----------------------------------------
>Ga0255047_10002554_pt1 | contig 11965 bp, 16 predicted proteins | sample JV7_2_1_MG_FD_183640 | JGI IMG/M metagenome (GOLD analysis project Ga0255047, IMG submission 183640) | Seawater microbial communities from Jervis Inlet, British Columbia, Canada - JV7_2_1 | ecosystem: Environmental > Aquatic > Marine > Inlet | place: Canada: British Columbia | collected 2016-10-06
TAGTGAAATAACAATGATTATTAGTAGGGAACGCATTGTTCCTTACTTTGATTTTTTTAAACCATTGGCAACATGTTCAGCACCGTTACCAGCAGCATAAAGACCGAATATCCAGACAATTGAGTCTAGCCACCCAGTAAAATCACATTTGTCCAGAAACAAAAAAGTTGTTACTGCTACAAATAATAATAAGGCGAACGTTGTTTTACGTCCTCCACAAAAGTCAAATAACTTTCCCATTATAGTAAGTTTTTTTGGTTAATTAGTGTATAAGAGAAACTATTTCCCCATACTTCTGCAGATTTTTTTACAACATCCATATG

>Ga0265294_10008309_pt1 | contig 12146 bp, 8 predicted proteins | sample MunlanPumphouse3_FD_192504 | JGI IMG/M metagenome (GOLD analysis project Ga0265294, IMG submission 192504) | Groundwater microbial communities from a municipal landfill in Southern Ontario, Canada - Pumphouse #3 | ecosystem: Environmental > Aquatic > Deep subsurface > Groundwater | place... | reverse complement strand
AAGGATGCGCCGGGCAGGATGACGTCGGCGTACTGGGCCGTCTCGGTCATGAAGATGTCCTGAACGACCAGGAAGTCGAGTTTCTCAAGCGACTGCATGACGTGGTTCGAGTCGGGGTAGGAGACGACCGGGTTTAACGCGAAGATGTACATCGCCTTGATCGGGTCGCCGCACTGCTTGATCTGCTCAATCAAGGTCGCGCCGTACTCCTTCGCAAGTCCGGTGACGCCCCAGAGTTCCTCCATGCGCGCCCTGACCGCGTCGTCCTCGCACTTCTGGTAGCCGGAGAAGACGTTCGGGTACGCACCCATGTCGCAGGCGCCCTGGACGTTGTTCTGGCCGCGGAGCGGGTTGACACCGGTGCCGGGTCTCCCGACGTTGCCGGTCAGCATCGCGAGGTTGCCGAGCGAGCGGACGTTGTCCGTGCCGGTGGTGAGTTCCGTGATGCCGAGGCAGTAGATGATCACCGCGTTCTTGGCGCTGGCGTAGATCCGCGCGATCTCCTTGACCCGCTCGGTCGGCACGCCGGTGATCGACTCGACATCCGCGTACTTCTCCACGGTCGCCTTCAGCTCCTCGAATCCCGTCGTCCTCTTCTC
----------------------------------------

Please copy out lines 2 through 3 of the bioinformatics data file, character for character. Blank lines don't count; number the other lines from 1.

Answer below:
TAGTGAAATAACAATGATTATTAGTAGGGAACGCATTGTTCCTTACTTTGATTTTTTTAAACCATTGGCAACATGTTCAGCACCGTTACCAGCAGCATAAAGACCGAATATCCAGACAATTGAGTCTAGCCACCCAGTAAAATCACATTTGTCCAGAAACAAAAAAGTTGTTACTGCTACAAATAATAATAAGGCGAACGTTGTTTTACGTCCTCCACAAAAGTCAAATAACTTTCCCATTATAGTAAGTTTTTTTGGTTAATTAGTGTATAAGAGAAACTATTTCCCCATACTTCTGCAGATTTTTTTACAACATCCATATG

>Ga0265294_10008309_pt1 | contig 12146 bp, 8 predicted proteins | sample MunlanPumphouse3_FD_192504 | JGI IMG/M metagenome (GOLD analysis project Ga0265294, IMG submission 192504) | Groundwater microbial communities from a municipal landfill in Southern Ontario, Canada - Pumphouse #3 | ecosystem: Environmental > Aquatic > Deep subsurface > Groundwater | place... | reverse complement strand